And yet he tried. He wrote, he wept, he raged, but the words would not behave. Eventually, they stopped coming at all, and the man was left staring at a blank page.

It was some time before the words returned, tentatively whispering into his head.

The man asked, “Why did you abandon me, at my time of greatest need?”

The words replied: “It was you who refused to let us play.”

The man writes now, and the words come swiftly. He keeps two rules, keeps them on his desk and in his heart:

  1. Don’t be so bloody precious.
  2. Have fun.

This piece was written for Nika Harper’s Wordplay #13. The challenge was a parable on writer’s block, with the prompts “escalation,” “frustration” and “down but not out.”

Twilight Over Athens

Sheila Demetriou was considered odd by some, perhaps by many. Sheila, you see, had a tendency to fall in love with inanimate objects.

Before smuttier minds rush to the wrong conclusion, Sheila’s desires were not towards the products of seedy corner stores, nor for just any old objects: Sheila loved mirrors.

She loved the clarity of the glass and the rectangular perfection of the edges, but Sheila especially loved a nice bevelled edge. Her obsession was blissfully easy to satisfy, and her apartment was a maze lined with mirrors of many shapes and sizes. This confused many visitors, leading to some frankly stony silences, but she couldn’t stand to have a space uncovered by a layer of silver and glass.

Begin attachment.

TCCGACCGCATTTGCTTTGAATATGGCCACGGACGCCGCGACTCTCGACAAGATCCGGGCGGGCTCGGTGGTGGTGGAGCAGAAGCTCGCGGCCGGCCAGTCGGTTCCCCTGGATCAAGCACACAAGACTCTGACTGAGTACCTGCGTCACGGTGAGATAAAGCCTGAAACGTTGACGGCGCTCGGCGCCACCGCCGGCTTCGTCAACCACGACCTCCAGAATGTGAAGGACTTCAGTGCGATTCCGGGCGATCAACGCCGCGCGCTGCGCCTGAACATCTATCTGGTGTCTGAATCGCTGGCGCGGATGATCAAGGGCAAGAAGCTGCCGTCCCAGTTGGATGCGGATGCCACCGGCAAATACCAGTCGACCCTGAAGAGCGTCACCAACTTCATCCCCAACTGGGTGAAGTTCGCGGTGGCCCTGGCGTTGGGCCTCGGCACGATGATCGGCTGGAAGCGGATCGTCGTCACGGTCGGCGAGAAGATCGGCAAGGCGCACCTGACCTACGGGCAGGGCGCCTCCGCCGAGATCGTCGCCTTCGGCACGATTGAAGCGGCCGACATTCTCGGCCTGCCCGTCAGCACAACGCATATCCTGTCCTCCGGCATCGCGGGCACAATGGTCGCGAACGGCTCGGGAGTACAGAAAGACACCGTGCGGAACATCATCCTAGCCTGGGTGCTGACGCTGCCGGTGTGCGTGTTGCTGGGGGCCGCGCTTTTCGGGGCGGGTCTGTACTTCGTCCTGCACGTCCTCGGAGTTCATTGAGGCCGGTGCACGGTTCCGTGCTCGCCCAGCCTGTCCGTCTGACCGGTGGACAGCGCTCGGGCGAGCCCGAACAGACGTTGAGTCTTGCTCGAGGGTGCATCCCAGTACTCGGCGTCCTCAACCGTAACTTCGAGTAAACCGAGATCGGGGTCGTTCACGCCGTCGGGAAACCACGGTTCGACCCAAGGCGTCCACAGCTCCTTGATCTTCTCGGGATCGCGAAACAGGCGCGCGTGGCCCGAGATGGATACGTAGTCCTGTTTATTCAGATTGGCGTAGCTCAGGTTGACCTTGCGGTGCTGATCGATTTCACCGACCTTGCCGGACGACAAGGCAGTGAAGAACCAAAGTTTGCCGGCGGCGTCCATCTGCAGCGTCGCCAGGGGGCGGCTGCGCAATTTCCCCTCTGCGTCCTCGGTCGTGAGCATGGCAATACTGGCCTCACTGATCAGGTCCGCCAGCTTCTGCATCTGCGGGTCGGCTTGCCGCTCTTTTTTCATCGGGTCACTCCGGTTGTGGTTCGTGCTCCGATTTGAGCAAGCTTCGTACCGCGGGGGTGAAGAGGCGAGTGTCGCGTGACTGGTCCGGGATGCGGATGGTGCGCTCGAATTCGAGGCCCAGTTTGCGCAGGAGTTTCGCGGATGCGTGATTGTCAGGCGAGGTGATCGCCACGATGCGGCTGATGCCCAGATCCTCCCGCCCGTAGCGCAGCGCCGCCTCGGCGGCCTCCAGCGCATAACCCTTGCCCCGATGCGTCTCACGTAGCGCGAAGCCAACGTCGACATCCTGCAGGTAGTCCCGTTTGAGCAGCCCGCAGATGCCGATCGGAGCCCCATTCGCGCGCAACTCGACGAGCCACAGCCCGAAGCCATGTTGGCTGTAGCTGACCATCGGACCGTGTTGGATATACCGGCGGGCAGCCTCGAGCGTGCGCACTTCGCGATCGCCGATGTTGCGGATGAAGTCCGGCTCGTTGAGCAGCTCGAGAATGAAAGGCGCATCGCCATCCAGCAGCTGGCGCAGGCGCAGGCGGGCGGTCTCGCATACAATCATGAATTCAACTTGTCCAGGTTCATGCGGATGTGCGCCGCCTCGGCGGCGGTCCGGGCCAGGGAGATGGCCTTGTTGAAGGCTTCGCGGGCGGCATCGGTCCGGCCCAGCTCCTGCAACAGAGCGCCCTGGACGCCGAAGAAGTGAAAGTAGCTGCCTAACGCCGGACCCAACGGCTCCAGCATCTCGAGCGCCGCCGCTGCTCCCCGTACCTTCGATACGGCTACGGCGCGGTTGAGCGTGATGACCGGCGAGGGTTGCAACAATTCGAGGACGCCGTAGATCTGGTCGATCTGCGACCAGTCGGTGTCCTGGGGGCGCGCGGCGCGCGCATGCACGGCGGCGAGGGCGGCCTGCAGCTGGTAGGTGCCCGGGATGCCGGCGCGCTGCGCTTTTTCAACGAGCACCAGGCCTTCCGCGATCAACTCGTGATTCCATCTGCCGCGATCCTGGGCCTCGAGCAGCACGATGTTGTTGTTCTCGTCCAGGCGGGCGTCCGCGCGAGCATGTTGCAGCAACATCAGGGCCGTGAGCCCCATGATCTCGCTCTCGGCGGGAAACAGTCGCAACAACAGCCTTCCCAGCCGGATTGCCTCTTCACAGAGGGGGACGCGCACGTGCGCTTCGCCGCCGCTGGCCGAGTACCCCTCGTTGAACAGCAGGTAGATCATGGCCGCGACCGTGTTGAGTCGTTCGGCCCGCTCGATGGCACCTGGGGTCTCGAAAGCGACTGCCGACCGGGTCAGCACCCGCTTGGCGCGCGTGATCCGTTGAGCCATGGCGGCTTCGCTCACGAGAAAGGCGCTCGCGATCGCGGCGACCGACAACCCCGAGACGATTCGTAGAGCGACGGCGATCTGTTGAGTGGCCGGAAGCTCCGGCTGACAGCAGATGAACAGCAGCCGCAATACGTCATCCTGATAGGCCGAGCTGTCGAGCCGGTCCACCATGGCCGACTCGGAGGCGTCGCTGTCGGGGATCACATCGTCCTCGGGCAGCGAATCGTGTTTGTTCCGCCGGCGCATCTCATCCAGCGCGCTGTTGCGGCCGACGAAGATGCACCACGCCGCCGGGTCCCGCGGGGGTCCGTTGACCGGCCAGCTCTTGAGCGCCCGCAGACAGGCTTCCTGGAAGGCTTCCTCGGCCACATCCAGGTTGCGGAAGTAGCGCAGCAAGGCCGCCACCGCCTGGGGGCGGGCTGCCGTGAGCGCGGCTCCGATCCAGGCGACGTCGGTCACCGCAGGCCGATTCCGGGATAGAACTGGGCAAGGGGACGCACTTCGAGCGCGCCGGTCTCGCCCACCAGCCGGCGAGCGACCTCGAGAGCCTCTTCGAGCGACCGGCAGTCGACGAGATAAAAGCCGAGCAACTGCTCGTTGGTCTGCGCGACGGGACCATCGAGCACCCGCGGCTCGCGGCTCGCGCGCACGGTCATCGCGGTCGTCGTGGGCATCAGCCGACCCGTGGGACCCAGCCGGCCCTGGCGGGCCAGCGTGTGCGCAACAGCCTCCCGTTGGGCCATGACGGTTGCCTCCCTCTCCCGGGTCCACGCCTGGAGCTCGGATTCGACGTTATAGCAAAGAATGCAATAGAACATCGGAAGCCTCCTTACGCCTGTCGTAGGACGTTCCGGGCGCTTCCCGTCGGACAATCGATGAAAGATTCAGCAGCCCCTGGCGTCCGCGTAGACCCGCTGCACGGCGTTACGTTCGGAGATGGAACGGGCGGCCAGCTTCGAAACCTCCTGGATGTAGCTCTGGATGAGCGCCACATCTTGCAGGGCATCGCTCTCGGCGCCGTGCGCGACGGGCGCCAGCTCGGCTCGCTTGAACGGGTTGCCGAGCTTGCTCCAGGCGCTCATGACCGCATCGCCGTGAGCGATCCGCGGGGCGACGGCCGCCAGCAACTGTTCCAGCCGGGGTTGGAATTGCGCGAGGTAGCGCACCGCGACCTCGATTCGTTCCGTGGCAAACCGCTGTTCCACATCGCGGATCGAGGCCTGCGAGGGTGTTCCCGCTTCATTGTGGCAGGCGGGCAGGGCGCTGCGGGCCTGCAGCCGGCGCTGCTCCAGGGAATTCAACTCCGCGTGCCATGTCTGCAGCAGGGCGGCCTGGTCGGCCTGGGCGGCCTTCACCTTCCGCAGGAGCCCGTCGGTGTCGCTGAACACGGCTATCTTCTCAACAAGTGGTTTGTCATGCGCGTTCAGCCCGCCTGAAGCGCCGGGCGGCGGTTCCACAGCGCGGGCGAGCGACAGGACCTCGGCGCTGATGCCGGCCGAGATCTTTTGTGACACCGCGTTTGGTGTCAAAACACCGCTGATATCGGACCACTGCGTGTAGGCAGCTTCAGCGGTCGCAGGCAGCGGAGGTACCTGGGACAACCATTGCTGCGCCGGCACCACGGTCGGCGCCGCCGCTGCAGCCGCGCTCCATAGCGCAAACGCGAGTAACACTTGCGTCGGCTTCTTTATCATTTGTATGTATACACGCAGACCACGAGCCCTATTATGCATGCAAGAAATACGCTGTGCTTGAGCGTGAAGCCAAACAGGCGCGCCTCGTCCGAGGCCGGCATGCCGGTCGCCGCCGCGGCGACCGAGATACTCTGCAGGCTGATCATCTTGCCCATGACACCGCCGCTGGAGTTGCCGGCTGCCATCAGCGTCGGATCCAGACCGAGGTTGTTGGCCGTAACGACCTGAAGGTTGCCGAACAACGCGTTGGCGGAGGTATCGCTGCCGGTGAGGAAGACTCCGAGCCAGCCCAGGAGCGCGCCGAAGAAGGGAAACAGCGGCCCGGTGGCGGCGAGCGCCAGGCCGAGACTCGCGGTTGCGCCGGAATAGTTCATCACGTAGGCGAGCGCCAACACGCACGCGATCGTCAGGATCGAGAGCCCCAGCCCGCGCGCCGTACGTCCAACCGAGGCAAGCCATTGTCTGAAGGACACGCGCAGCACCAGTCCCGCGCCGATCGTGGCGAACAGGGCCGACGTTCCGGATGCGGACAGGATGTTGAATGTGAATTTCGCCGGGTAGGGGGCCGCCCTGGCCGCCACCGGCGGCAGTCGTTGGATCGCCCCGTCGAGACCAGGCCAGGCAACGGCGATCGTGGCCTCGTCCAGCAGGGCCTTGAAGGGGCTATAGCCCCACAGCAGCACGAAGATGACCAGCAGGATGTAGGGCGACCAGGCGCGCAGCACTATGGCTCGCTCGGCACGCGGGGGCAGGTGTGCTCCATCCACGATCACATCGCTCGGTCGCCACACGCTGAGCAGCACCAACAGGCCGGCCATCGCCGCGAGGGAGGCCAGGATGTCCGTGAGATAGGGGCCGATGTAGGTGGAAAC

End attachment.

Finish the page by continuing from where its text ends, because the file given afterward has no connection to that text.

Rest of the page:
Our story could have ended there, with Sheila and her thousand mirrors. However, there was one tiny problem: as much as Sheila loved her mirrors, she hated her own reflection.

Her favourite time of day wasn’t daytime at all, but sunset, when she could sit on her chair and watch the dwindling rays of light shimmer around the room, with only a silhouette to indicate her presence. In those moments, Sheila felt truly alive.

When the sun came up, she would see herself reflected over and over again, an endless parade of Sheilas, and she would instinctively cringe away. Sometimes, she would cover herself with a shawl from head to foot, and try to imagine that she was someone else. It never worked: the mirrors could see through her deception. A better strategy was to sit in odd corners of her apartment and angle the mirrors obliquely. This would bring the gorgeous Greek coastline inside, and Sheila enjoyed sitting and staring at the bevelled water, trying to avoid meeting the curious stares of passers-by, who were drawn to the glimmering reflections in her apartment windows.

It wasn’t that Sheila was ugly. Nobody would want to be near her in a dark alley, or, worse, in a well-lit alley, but her ugliness wasn’t the problem: it was that she hadn’t always been ugly. She once was beautiful, but her own pride and another’s jealousy had stripped that beauty away.

Sheila had heard tell of an amulet, a magical talisman that could help with her affliction. If it could restore even a hint of her former grace, she would be content, but finding it had proved difficult. The stories were plentiful, but the amulet remained elusive, and her years of searching had led to despair.